Lasers at the VIS
Green lasers in use at the Mauna Kea VIS nightly observing with the Milky Way high overhead
The conclusion I came to was that a 20-30mW unit could cause damage, but was not excessively risky. The data in the papers showed you could generate damage to a retina with even a 5mW device given a long (60s) exposure. But there were a lot of caveats, the beam had to be well focused, the eye could not be moving and it had to be focused for a substantial length of time. In reality a number of things protect the human eye, the first is the fact that the eye is constantly moving, this spreads the power over more than one spot, not allowing cumulative damage at one site. The second is that a bright visible laser will initiate a blink reflex, keeping any exposure in the tens of milliseconds time scale. To prevent these protective effects the tests in the references were sometimes done with anesthetized subjects. At the 100mW power level damage occurred with very short exposures and was quite dramatic.

A 20-30mW laser needs to be treated with respect as injury is possible, but no more than any other dangerous tool we use every day. In practice damage with a laser at a sensible power level (20-30mW) would require prolonged exposure (>0.5sec) on a single site on the retina, requiring staring into the beam. The bright green light would elicit both a blink response and an aversion of the head and eye, particularly in a visually dark adapted environment. I would strongly discourage use of any laser 50mW or greater for public astronomy work. Some of the references showed significant damage inflicted with 50mW lasers and sub second exposures. Lasers at all power levels should be kept out of the hands of anyone too young to understand the implications of the danger posed by a laser.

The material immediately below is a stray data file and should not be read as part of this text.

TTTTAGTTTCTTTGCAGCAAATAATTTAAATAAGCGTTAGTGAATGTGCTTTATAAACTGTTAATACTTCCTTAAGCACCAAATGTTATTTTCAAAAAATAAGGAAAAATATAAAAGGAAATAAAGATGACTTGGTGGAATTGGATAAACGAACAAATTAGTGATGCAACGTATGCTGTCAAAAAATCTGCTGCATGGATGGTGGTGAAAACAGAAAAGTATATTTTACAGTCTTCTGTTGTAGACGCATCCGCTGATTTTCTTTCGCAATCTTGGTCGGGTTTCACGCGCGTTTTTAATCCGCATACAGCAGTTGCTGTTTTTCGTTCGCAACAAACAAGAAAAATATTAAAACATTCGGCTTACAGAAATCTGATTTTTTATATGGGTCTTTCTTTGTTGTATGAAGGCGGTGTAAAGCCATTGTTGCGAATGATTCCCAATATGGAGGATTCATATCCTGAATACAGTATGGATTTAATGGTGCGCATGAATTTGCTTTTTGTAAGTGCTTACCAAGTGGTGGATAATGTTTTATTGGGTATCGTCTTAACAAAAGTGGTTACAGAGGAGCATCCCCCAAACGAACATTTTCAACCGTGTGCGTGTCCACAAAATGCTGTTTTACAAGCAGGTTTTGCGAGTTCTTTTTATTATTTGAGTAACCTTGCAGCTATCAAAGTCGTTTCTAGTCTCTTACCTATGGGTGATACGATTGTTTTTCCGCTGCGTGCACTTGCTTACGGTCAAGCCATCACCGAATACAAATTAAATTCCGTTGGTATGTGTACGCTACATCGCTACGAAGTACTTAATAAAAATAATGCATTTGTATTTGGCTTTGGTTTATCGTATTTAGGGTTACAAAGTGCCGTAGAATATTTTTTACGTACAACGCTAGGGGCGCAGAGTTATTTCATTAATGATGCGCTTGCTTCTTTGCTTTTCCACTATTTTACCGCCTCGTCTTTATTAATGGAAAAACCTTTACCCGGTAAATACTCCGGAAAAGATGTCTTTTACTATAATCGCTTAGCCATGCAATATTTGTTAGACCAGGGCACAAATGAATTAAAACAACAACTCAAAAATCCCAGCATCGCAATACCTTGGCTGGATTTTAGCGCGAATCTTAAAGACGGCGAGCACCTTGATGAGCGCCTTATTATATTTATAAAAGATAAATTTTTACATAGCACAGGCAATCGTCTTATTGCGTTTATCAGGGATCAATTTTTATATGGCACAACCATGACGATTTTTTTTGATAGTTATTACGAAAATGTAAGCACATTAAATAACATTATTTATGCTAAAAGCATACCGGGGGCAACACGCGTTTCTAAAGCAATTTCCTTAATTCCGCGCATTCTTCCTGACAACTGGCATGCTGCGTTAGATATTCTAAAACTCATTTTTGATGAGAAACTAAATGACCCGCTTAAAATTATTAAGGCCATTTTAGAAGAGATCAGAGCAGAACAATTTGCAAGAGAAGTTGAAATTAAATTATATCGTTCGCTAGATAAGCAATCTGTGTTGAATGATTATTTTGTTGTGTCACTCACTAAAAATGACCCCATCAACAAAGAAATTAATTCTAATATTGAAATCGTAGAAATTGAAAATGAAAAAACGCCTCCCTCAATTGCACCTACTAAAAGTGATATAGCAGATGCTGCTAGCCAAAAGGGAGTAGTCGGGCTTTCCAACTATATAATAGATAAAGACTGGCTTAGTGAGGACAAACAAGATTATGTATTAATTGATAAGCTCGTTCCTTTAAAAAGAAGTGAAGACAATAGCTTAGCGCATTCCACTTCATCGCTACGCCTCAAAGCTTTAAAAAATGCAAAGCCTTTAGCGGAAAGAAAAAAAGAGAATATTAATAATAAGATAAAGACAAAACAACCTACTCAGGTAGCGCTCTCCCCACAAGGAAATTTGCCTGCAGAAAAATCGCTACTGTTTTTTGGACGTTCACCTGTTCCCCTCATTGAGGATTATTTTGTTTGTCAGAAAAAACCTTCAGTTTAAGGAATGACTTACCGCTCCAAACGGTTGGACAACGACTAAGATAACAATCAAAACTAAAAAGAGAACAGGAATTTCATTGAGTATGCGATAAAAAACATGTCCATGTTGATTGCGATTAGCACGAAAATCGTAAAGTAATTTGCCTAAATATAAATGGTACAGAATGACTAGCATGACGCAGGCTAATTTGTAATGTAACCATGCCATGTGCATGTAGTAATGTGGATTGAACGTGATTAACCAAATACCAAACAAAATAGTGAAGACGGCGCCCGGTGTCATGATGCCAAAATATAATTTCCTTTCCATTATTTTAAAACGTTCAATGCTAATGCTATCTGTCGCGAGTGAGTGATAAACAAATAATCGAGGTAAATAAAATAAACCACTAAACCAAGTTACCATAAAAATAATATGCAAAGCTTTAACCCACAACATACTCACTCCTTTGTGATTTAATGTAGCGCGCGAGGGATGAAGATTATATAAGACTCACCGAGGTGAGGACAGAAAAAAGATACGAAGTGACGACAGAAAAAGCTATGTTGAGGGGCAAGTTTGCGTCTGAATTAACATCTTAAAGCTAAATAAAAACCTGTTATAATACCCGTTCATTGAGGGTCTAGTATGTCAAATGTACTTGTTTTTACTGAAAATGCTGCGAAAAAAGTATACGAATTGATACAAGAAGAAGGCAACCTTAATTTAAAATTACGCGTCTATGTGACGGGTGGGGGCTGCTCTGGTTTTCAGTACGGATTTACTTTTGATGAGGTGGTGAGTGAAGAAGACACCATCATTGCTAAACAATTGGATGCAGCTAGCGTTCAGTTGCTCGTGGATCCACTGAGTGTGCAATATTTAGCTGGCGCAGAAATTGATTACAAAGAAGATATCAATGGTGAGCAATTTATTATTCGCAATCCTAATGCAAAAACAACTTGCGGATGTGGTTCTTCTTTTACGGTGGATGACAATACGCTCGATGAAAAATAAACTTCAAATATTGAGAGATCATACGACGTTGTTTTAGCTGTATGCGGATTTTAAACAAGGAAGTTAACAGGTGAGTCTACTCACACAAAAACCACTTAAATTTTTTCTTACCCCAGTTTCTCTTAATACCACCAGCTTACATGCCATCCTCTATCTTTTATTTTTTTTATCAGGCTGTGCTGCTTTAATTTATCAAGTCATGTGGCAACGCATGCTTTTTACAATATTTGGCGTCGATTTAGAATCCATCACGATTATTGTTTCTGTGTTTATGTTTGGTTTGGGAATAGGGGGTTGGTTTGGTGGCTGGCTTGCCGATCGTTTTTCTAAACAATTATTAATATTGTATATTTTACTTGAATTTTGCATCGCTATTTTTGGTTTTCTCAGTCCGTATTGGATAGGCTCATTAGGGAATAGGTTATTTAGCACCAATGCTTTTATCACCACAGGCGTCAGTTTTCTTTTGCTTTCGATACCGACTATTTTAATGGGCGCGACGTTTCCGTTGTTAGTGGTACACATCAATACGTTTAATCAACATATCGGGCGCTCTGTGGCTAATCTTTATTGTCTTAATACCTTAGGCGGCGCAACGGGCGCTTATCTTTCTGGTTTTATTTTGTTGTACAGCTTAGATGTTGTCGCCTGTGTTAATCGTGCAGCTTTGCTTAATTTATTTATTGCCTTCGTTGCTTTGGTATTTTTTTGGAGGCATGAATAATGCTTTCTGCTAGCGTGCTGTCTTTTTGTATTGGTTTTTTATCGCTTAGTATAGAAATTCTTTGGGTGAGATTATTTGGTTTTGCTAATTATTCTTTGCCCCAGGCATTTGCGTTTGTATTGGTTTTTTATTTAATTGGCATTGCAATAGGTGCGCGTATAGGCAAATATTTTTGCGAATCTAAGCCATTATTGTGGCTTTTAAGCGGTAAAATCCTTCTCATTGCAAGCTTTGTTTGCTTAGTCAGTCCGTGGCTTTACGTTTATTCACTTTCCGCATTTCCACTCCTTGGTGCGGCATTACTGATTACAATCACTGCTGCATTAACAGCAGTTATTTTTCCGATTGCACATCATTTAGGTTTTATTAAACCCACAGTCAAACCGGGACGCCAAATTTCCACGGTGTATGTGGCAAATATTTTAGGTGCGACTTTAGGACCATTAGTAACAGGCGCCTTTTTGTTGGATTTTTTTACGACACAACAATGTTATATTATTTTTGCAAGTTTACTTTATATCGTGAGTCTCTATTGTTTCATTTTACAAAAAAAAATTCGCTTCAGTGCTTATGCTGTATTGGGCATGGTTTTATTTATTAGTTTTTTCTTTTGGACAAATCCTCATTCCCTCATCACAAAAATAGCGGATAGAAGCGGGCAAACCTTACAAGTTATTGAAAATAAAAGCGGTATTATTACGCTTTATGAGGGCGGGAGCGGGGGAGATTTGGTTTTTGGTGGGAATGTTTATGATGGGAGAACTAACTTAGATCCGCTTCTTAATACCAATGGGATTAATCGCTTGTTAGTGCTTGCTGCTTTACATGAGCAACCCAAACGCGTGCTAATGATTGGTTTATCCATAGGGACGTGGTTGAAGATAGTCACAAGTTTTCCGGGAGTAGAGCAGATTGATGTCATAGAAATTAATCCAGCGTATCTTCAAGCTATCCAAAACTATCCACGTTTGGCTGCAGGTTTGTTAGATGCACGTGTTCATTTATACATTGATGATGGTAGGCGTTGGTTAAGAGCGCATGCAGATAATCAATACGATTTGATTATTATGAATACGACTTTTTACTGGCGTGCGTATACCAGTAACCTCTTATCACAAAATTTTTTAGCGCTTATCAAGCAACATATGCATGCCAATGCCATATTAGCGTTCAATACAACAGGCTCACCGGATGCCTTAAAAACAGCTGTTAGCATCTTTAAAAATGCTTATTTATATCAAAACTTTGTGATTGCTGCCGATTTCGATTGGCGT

Retinopathy From a Green Laser Pointer, Dennis M. Robertson, MD; Jay W. McLaren, PhD; Diva R. Salomao, MD; Thomas P. Link, CRA, Arch Ophthalmology 2005;123:629-633 [Note: direct testing of a 5mW green laser pointer on a human subject]

A comparative histopathological study of argon and krypton laser irradiations of the human retina, J Marshall and A C Bird, Br J Ophthalmology 1979 October; 63(10): 657–668

Histopathology of ruby and argon laser lesions in monkey and human retina. A comparative study, J. Marshall, A. M. Hamilton, and A. C. Bird, Br J Ophthalmol. 1975 November; 59(11): 610–630

Maculopathy From Handheld Diode Laser Pointer, Clive H. Sell; J. Shepard Bryan, Arch Ophthalmology, Nov 1999; 117: 1557 – 1558.

Assessment of Alleged Retinal Laser Injuries, Martin A. Mainster, PhD, MD; Bruce E. Stuck, MS; Jeremiah Brown, Jr, MD, MS, Arch Ophthalmol. 2004;122:1210-1217. [Note: good general discussion on the issues of laser injury and great reference list]

Author: Andrew

An electrical engineer, amateur astronomer, and diver, living and working on the island of Hawaiʻi.